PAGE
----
The Millennial’s Guide to Changing the World
Truth in Advertising 1: I’ve been working with Alison Sher on what became The Millennial’s Guide to Changing the World since shortly after she returned from the trip during which she interviewed the 200 or so young men and women who are the data base on which this book is based. I’ve been a big fan of hers and of the idea for a long time.
Truth in Advertising 2: I am not a millennial. Far from it. I’m old enough to be Alison’s father. In fact, I went to college with her father, though that is not how I know her.
This is an amazing book about a difficult topic. It is also not the kind of conventional social science book that I typically review. In fact, if you want a dispassionate book on her generation, this book is not for you.
However, if you are looking for a dedicated woman’s exploration of her generation and its role, this is required reading. Especially if you are part of my boomer generation that doesn’t understand hers—and even more importantly if you are skeptical about it.
The book started with an Indiegogo funded trip around the country in which Alison met and interviewed a broad but far from representative sample of her fellow millennials. If the book just reported on what she heard and recorded, it would be a tremendous addition to what we academics call “the literature.” She met an amazing collection of people, a few of whom I also know. They run the gamut from dropouts to reasonably satisfied members of the corporate world. All in all, they paint a picture of a generation that is having a hard time figuring out how it fits in to a less-than-ideal world that mine largely created. On that level, it makes for fascinating reading.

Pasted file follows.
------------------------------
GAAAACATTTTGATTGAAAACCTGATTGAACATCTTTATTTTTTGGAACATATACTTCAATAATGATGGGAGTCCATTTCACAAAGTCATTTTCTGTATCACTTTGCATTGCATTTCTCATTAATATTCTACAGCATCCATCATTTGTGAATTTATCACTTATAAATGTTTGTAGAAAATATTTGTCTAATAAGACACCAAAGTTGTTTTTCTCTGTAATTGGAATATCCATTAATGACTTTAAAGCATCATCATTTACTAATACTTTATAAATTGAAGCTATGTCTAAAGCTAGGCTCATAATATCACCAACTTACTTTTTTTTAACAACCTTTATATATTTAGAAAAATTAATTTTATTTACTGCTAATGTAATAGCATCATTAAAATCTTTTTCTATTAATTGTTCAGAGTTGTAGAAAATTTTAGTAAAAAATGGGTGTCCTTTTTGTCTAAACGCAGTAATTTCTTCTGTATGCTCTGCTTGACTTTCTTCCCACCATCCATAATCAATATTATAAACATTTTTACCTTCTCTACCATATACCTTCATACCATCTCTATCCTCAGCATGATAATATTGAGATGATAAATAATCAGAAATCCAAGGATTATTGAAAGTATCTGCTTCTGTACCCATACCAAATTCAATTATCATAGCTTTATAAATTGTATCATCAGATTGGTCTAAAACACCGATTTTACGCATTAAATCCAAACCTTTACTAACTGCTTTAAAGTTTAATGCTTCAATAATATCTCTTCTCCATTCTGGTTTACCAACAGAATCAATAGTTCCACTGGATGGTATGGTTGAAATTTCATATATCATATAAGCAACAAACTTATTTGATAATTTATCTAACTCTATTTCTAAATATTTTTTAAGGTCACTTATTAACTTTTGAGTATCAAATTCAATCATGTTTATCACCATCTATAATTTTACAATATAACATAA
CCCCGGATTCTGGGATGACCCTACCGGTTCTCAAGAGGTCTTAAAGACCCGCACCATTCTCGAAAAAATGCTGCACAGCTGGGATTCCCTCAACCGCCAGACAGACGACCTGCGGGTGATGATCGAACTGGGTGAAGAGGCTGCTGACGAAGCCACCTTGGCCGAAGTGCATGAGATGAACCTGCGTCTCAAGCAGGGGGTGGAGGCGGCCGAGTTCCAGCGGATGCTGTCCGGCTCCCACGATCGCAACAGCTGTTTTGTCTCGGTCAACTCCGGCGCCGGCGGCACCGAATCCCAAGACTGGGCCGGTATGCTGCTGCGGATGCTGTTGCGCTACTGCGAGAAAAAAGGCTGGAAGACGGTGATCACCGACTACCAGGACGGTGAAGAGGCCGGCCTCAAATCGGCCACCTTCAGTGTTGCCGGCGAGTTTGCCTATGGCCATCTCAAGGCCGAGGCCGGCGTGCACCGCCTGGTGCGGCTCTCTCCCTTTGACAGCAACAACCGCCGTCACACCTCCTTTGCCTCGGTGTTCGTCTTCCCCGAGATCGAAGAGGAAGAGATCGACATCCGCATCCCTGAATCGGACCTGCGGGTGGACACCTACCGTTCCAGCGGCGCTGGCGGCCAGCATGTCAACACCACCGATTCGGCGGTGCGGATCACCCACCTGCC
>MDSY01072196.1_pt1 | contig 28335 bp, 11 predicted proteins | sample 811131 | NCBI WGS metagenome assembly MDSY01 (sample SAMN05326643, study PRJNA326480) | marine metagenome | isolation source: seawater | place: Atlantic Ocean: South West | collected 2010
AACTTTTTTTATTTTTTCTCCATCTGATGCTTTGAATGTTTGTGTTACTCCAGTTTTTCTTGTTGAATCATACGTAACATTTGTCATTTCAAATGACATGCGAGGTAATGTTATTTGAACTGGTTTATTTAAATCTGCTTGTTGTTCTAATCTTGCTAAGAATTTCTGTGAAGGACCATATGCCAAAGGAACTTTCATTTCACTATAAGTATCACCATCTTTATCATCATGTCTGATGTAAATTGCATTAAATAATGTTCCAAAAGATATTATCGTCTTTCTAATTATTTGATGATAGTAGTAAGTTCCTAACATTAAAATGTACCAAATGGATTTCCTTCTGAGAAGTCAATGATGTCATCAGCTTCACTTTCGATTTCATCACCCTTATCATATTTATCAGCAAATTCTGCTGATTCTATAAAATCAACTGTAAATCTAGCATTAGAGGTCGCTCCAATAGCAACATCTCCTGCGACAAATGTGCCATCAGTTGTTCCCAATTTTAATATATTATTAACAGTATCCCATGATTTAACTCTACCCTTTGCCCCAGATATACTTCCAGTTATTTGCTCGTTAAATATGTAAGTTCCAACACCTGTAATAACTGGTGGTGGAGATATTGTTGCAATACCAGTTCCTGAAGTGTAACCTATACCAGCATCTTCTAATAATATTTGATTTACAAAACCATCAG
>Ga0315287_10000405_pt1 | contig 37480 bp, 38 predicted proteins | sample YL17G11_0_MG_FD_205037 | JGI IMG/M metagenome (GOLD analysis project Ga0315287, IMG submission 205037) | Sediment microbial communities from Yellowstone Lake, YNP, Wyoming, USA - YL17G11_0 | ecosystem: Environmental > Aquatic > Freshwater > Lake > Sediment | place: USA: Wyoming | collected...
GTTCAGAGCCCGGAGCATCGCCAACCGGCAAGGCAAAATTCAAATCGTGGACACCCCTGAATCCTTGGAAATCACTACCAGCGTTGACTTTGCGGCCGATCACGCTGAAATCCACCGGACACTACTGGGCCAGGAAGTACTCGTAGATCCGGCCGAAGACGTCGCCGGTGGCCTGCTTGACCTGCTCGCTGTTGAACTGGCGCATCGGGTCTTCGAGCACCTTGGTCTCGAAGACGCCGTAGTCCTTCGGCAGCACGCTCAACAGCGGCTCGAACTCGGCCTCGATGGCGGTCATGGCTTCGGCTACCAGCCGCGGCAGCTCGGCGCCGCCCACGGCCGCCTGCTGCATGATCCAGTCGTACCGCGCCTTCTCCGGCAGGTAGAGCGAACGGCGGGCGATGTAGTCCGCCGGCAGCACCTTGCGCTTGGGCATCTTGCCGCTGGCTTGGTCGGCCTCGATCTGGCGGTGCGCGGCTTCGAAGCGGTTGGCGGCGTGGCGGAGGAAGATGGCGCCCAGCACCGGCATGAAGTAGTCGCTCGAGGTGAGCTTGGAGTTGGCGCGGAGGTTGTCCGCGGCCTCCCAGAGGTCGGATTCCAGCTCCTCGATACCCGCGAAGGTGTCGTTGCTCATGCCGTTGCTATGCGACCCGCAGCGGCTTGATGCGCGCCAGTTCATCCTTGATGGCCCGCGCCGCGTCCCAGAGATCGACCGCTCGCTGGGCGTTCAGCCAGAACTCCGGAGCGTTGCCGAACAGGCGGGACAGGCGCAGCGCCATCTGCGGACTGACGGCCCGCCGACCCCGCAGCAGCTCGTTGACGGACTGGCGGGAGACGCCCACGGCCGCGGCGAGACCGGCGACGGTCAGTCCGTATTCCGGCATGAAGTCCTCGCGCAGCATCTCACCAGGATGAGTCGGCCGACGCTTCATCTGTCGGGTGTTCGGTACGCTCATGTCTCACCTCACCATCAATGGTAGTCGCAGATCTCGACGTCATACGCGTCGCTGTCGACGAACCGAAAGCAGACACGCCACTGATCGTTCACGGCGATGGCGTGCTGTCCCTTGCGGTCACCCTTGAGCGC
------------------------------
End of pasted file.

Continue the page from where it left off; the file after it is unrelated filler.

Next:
It is also important because Alison and has read and thought a lot about the issues surrounding her generation. I don’t always read the evidence the same ways that she does, but it is hard not to be struck by the critical and creative ways she uses ideas from, for example, modern neuroscience in making sense of what she learned on her road trip. There is a treasure trove of ideas drawn from many of the same intellectual and spiritual worlds that I read in. However, they are presented in ways that reflect her generation’s sensitivities not mine.
In the end, this was an all but impossible book to review by someone who is a reasonably linear social scientist. That’s all the more reason why you should read it.